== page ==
The destruction of the World Trade Center Towers has necessitated re-scheduling the opening of the
Museumís forthcoming exhibition, Dazzle & Drab. As things presently stand, it will now open to the public officially at 11:00 a.m. on Armistice Day, Sunday, 11 November, and will remain in place at the Water Street Gallery through February 28th, 2002.
There will be a press preview on the morning of Thursday, 8 November and that evening, Seamenís Church will have its opening night reception. The following night, Friday the 9th, from 6:00 to 8:00 p.m., the Ocean Liner Museum will host their reception for those members of the Ocean Liner Museum
who have purchased tickets to the gala dinner, which will start at 8:00 p.m. in a nearby restaurant. Tickets are still available at a cost per person of $150.
Throughout the interim period between the hideous events of the morning of 11 September until
Friday the 28th, the Reverend Canon Peter Larom, Seamenís Church Instituteís director, transformed his
entire building into a vital refuge for stranded workers from destroyed office buildings as well as, in the words of the Instituteís Special edition of The Lookout, ďa bastion of food, comfort and safety for the thousands of rescue workers flooding into lower Manhattan.Ē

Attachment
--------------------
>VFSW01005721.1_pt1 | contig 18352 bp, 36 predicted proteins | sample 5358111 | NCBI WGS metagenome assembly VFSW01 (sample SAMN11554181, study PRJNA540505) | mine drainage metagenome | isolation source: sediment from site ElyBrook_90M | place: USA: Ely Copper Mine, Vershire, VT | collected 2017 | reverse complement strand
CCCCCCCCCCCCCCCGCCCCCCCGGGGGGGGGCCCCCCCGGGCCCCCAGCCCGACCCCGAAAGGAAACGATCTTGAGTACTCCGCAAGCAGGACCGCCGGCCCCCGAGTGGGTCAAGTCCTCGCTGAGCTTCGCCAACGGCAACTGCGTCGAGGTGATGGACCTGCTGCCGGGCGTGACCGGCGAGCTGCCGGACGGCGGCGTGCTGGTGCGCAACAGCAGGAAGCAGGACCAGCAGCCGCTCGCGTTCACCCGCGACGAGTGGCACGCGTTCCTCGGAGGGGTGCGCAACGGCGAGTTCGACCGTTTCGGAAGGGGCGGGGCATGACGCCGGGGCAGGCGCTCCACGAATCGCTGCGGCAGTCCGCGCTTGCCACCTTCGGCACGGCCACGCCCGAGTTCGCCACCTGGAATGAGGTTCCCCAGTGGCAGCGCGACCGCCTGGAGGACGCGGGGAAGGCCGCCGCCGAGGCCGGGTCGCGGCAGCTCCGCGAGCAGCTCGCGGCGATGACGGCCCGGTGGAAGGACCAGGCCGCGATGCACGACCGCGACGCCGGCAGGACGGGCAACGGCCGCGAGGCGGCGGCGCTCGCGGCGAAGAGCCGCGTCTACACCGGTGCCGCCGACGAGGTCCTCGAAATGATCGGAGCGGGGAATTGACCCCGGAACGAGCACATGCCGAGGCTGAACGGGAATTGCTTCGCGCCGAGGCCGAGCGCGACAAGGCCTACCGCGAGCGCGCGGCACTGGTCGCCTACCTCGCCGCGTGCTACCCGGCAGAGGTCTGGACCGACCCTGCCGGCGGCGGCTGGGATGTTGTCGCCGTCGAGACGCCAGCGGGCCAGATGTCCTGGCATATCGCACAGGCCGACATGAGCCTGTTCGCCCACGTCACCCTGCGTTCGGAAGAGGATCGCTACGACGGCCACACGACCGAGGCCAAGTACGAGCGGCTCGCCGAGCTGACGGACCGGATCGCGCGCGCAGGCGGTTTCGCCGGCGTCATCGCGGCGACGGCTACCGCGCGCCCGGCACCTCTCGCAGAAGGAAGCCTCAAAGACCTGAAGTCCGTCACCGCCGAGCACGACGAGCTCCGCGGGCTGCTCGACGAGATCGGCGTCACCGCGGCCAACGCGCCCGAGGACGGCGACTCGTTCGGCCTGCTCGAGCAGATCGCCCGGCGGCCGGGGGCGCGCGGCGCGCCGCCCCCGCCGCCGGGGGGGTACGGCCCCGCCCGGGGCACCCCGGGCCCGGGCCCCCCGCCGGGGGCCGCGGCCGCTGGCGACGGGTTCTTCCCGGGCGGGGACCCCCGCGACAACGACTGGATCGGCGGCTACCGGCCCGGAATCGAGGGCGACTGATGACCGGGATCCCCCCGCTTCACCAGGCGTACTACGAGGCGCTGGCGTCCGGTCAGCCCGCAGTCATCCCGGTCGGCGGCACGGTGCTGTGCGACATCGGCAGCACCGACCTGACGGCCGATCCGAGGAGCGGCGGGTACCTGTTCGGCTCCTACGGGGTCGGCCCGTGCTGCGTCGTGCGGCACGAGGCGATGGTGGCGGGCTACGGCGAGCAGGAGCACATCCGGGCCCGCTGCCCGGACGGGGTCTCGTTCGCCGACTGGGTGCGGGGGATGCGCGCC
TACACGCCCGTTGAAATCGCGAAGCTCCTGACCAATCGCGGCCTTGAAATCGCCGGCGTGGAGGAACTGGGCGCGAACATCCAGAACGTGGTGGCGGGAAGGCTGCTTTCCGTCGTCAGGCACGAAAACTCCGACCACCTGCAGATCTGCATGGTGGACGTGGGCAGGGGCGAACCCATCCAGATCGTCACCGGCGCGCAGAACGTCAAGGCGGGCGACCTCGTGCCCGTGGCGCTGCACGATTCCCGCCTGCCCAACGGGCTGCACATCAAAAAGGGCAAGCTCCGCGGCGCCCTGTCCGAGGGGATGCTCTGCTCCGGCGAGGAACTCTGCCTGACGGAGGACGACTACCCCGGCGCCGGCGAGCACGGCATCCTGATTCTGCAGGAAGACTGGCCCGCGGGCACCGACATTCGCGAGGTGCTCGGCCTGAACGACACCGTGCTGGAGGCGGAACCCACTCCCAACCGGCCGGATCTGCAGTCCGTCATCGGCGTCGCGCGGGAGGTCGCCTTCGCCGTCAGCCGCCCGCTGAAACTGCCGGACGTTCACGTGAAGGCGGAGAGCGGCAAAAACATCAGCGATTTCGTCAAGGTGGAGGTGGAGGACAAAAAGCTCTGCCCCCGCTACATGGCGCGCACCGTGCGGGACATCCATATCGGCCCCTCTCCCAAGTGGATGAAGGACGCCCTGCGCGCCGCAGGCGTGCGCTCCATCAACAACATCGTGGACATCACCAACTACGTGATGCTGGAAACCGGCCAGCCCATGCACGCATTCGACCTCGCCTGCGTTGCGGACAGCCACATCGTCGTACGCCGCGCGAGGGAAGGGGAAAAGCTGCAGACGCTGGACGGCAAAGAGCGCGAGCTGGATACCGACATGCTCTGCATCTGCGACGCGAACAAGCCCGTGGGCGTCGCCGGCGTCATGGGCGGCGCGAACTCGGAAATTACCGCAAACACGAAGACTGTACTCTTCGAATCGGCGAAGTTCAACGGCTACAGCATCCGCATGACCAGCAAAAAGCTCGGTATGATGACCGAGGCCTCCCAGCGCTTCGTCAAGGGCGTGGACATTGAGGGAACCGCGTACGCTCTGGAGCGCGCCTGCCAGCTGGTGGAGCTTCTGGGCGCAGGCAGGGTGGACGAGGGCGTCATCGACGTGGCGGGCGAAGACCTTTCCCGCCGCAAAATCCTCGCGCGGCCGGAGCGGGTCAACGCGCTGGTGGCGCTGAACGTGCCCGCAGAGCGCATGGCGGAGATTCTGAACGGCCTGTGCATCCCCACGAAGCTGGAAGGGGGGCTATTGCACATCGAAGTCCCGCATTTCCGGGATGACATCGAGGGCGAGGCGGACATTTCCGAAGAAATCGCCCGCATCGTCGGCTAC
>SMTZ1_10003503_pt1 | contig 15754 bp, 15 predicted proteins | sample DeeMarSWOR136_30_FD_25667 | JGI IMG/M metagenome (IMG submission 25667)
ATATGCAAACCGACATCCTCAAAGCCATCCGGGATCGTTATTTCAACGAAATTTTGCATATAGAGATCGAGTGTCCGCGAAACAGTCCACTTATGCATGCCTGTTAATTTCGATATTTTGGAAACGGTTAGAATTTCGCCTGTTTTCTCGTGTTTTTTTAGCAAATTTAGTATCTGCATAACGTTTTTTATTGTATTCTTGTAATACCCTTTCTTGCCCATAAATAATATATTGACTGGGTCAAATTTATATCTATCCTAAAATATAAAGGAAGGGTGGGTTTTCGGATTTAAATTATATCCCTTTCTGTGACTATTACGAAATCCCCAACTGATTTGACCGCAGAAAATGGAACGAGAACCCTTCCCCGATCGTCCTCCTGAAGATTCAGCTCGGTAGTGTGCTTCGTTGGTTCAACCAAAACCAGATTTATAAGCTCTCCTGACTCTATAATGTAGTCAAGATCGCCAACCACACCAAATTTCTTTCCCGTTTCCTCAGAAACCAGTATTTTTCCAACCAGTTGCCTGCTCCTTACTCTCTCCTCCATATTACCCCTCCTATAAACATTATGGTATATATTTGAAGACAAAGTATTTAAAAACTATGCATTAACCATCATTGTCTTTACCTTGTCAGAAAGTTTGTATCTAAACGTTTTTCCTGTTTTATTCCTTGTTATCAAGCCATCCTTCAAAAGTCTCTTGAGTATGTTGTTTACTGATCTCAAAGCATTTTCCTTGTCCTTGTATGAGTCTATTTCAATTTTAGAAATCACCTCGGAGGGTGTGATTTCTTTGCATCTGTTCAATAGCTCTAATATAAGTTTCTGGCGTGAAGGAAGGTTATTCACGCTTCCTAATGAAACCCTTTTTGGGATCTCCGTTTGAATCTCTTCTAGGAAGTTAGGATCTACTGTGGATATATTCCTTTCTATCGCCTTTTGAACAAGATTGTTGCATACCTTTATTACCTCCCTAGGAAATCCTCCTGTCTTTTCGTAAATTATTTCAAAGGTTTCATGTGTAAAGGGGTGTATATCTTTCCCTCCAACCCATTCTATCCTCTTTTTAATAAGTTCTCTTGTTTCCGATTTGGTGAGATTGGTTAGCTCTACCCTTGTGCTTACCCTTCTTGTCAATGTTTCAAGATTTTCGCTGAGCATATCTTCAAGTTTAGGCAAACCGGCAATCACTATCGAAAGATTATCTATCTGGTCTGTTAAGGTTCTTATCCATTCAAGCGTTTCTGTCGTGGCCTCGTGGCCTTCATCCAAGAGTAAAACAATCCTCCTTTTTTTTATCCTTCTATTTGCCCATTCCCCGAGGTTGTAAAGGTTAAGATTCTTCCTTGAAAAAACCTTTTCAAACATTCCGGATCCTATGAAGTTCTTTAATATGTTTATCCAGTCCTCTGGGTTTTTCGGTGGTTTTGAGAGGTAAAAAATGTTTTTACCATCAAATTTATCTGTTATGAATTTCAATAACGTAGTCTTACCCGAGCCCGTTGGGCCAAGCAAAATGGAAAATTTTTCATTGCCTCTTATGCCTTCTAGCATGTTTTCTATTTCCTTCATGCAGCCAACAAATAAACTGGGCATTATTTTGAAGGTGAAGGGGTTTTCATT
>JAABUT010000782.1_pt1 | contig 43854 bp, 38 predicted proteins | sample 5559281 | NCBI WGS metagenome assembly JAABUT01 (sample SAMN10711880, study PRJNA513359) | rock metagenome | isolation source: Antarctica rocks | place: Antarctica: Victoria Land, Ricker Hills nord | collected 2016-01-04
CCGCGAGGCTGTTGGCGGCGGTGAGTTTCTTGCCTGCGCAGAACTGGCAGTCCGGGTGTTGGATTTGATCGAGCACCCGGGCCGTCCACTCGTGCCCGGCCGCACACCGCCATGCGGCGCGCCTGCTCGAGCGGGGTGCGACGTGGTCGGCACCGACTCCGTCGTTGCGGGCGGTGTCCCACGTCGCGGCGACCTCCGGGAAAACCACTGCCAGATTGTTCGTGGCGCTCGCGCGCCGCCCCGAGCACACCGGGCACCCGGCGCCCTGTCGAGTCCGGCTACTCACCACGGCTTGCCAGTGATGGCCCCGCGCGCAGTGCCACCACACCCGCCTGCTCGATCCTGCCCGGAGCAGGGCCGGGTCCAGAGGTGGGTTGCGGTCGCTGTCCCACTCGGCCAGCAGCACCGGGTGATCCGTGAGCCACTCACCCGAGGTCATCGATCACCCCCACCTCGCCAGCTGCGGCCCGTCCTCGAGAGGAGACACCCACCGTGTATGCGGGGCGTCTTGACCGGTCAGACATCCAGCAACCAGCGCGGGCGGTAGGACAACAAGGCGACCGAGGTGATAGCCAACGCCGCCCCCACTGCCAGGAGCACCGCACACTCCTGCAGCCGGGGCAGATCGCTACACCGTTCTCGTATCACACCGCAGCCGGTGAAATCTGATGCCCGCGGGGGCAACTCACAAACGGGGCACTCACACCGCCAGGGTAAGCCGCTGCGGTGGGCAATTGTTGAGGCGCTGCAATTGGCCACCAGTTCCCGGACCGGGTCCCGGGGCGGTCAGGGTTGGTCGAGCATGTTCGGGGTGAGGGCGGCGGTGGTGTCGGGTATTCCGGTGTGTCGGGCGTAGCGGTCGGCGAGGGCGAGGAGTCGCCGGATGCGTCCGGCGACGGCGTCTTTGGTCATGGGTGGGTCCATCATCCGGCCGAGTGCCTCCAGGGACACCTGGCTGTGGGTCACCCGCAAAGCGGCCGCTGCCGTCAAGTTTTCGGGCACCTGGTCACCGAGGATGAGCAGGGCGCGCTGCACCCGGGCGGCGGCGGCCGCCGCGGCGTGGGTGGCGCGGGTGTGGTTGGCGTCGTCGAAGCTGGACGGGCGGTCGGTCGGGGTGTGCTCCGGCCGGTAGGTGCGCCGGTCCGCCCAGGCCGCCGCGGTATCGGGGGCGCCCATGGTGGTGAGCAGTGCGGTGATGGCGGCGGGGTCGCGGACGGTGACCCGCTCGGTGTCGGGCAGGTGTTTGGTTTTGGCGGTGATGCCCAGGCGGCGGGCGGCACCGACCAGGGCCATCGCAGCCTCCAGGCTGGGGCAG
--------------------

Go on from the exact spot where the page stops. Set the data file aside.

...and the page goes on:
It was a bold, expensive, demanding but utterly compassionate chore, transforming 241 Water Street into a haven of sanctuary, succour, refreshment and rejuvenation. The entire staff of the Institute toiled on behalf of hundreds of firemen, police, emergency service workers and, in short, anyone in need of sustenance, counsel and rest. There was no electricity and no telephone service. Hot meals were prepared on a huge outdoor grill and throughout the ensuing days and nights, an overwhelming response bore witness to Peter Laromís charitable inspiration.
Curator Wayne Mazzotta and his volunteers had already started unpacking Dazzle & Drab before
their work was abruptly terminated. The incomplete exhibition stayed as it was, frozen in time, and
Seamenís Church was able, providentially, to keep the gallery and all its contents sacrosanct from the daily impact of their vital work for hundreds of downtown workers. Nothing was damaged and, finally, on the morning of October 6th, the interrupted schedule of installation could resume, to be completed by 11/11.